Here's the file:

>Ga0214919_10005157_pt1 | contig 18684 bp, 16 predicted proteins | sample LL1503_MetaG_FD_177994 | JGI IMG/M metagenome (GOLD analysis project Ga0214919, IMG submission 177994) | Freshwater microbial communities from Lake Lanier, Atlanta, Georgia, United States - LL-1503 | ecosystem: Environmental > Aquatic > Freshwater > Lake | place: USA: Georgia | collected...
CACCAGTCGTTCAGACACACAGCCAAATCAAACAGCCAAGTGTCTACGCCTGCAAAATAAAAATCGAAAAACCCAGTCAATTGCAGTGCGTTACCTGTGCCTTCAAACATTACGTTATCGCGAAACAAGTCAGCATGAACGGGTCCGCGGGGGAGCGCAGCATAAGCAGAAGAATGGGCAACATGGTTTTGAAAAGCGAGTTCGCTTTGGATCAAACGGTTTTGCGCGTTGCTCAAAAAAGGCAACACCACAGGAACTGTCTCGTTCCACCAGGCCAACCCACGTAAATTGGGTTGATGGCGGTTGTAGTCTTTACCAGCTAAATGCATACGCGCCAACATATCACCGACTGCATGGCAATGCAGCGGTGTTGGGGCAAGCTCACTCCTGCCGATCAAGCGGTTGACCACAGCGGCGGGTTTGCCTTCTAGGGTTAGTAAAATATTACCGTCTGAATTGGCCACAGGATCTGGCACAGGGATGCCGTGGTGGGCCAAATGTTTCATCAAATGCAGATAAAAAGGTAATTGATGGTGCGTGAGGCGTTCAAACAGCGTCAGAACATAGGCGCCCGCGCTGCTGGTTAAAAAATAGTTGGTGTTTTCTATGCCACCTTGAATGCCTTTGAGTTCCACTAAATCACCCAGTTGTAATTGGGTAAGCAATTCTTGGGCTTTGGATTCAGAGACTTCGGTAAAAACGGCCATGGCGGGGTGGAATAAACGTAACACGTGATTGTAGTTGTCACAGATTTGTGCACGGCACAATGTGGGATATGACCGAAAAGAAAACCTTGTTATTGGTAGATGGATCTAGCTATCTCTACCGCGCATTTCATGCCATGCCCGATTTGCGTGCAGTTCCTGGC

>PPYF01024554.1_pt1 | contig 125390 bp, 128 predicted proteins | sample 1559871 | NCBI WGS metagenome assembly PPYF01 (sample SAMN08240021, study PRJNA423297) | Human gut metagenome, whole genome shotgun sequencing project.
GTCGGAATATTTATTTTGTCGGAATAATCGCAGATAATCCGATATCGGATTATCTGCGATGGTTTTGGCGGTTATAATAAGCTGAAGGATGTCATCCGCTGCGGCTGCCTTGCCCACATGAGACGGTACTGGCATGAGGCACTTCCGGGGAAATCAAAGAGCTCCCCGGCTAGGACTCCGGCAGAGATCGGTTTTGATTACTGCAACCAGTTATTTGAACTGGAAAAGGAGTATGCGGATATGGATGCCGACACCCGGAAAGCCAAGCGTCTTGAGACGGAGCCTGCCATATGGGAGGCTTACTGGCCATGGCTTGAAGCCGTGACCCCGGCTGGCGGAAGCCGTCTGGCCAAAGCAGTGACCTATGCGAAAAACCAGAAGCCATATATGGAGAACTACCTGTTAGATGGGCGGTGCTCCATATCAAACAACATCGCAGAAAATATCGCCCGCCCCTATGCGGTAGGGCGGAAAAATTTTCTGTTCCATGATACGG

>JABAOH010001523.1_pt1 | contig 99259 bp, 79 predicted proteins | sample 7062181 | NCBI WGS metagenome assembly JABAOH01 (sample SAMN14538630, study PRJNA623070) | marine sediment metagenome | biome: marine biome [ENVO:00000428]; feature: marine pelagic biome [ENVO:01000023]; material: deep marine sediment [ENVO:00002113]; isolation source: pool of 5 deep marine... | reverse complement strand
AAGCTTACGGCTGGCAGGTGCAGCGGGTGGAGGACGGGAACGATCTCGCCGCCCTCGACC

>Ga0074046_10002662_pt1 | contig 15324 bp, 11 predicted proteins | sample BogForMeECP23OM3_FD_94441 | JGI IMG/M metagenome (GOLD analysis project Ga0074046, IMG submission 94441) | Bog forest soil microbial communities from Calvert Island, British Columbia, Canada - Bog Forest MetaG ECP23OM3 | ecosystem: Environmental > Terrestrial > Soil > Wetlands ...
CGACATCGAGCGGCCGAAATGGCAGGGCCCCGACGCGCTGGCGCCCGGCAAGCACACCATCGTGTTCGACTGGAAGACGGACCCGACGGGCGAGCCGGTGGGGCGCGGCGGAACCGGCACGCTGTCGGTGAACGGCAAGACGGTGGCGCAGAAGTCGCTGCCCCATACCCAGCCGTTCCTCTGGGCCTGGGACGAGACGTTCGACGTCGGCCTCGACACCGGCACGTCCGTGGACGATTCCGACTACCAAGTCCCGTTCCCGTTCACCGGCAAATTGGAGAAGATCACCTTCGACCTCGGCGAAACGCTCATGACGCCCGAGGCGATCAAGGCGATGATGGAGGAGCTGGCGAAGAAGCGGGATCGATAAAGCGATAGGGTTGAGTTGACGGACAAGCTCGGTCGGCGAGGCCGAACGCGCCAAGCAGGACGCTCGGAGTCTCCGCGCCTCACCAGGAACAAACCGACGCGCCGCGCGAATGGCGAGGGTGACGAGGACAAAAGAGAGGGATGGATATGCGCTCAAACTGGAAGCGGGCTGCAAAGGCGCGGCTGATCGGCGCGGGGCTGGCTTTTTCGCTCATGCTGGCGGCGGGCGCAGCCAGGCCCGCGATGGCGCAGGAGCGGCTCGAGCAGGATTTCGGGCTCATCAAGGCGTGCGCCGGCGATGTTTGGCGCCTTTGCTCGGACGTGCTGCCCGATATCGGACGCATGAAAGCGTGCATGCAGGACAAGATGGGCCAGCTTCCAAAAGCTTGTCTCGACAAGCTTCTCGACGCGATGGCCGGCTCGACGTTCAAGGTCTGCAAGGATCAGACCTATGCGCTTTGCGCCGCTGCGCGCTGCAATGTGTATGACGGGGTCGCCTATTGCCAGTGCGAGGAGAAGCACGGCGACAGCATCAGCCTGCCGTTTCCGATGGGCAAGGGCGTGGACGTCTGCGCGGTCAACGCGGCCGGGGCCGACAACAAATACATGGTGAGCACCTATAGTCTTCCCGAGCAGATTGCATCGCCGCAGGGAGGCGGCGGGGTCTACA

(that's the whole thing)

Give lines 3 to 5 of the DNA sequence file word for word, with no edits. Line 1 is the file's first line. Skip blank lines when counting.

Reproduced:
>PPYF01024554.1_pt1 | contig 125390 bp, 128 predicted proteins | sample 1559871 | NCBI WGS metagenome assembly PPYF01 (sample SAMN08240021, study PRJNA423297) | Human gut metagenome, whole genome shotgun sequencing project.
GTCGGAATATTTATTTTGTCGGAATAATCGCAGATAATCCGATATCGGATTATCTGCGATGGTTTTGGCGGTTATAATAAGCTGAAGGATGTCATCCGCTGCGGCTGCCTTGCCCACATGAGACGGTACTGGCATGAGGCACTTCCGGGGAAATCAAAGAGCTCCCCGGCTAGGACTCCGGCAGAGATCGGTTTTGATTACTGCAACCAGTTATTTGAACTGGAAAAGGAGTATGCGGATATGGATGCCGACACCCGGAAAGCCAAGCGTCTTGAGACGGAGCCTGCCATATGGGAGGCTTACTGGCCATGGCTTGAAGCCGTGACCCCGGCTGGCGGAAGCCGTCTGGCCAAAGCAGTGACCTATGCGAAAAACCAGAAGCCATATATGGAGAACTACCTGTTAGATGGGCGGTGCTCCATATCAAACAACATCGCAGAAAATATCGCCCGCCCCTATGCGGTAGGGCGGAAAAATTTTCTGTTCCATGATACGG

>JABAOH010001523.1_pt1 | contig 99259 bp, 79 predicted proteins | sample 7062181 | NCBI WGS metagenome assembly JABAOH01 (sample SAMN14538630, study PRJNA623070) | marine sediment metagenome | biome: marine biome [ENVO:00000428]; feature: marine pelagic biome [ENVO:01000023]; material: deep marine sediment [ENVO:00002113]; isolation source: pool of 5 deep marine... | reverse complement strand